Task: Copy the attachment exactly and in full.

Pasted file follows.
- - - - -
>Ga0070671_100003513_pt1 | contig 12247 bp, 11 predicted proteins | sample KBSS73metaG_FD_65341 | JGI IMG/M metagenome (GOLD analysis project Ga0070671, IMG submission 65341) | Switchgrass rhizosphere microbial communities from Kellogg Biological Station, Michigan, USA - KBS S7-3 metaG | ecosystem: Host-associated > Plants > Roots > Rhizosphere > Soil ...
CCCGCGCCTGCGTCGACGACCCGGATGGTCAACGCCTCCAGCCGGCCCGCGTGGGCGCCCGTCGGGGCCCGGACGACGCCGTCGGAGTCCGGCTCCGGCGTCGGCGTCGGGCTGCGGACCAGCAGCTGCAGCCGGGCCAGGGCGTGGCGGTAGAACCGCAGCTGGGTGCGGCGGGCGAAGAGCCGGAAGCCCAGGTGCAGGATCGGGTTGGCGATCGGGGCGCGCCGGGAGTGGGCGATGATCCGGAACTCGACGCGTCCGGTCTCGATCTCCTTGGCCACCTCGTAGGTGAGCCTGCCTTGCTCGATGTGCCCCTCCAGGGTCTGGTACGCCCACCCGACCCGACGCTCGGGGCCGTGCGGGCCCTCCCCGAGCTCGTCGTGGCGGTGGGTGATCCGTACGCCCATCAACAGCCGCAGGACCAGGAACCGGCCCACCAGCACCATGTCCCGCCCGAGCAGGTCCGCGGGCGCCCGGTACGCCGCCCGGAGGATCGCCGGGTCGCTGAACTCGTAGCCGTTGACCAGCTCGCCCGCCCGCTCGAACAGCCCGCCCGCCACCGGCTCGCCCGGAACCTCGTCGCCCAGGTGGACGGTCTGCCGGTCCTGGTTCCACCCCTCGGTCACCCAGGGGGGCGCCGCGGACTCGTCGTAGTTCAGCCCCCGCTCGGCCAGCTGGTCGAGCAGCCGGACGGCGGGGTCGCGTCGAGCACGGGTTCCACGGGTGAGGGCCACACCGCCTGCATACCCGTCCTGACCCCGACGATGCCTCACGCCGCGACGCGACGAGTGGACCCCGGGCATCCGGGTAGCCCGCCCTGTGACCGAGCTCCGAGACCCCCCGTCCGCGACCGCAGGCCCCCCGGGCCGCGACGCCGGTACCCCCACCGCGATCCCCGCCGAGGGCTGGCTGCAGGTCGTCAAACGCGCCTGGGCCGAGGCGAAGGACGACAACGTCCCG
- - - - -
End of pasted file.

>Ga0070671_100003513_pt1 | contig 12247 bp, 11 predicted proteins | sample KBSS73metaG_FD_65341 | JGI IMG/M metagenome (GOLD analysis project Ga0070671, IMG submission 65341) | Switchgrass rhizosphere microbial communities from Kellogg Biological Station, Michigan, USA - KBS S7-3 metaG | ecosystem: Host-associated > Plants > Roots > Rhizosphere > Soil ...
CCCGCGCCTGCGTCGACGACCCGGATGGTCAACGCCTCCAGCCGGCCCGCGTGGGCGCCCGTCGGGGCCCGGACGACGCCGTCGGAGTCCGGCTCCGGCGTCGGCGTCGGGCTGCGGACCAGCAGCTGCAGCCGGGCCAGGGCGTGGCGGTAGAACCGCAGCTGGGTGCGGCGGGCGAAGAGCCGGAAGCCCAGGTGCAGGATCGGGTTGGCGATCGGGGCGCGCCGGGAGTGGGCGATGATCCGGAACTCGACGCGTCCGGTCTCGATCTCCTTGGCCACCTCGTAGGTGAGCCTGCCTTGCTCGATGTGCCCCTCCAGGGTCTGGTACGCCCACCCGACCCGACGCTCGGGGCCGTGCGGGCCCTCCCCGAGCTCGTCGTGGCGGTGGGTGATCCGTACGCCCATCAACAGCCGCAGGACCAGGAACCGGCCCACCAGCACCATGTCCCGCCCGAGCAGGTCCGCGGGCGCCCGGTACGCCGCCCGGAGGATCGCCGGGTCGCTGAACTCGTAGCCGTTGACCAGCTCGCCCGCCCGCTCGAACAGCCCGCCCGCCACCGGCTCGCCCGGAACCTCGTCGCCCAGGTGGACGGTCTGCCGGTCCTGGTTCCACCCCTCGGTCACCCAGGGGGGCGCCGCGGACTCGTCGTAGTTCAGCCCCCGCTCGGCCAGCTGGTCGAGCAGCCGGACGGCGGGGTCGCGTCGAGCACGGGTTCCACGGGTGAGGGCCACACCGCCTGCATACCCGTCCTGACCCCGACGATGCCTCACGCCGCGACGCGACGAGTGGACCCCGGGCATCCGGGTAGCCCGCCCTGTGACCGAGCTCCGAGACCCCCCGTCCGCGACCGCAGGCCCCCCGGGCCGCGACGCCGGTACCCCCACCGCGATCCCCGCCGAGGGCTGGCTGCAGGTCGTCAAACGCGCCTGGGCCGAGGCGAAGGACGACAACGTCCCG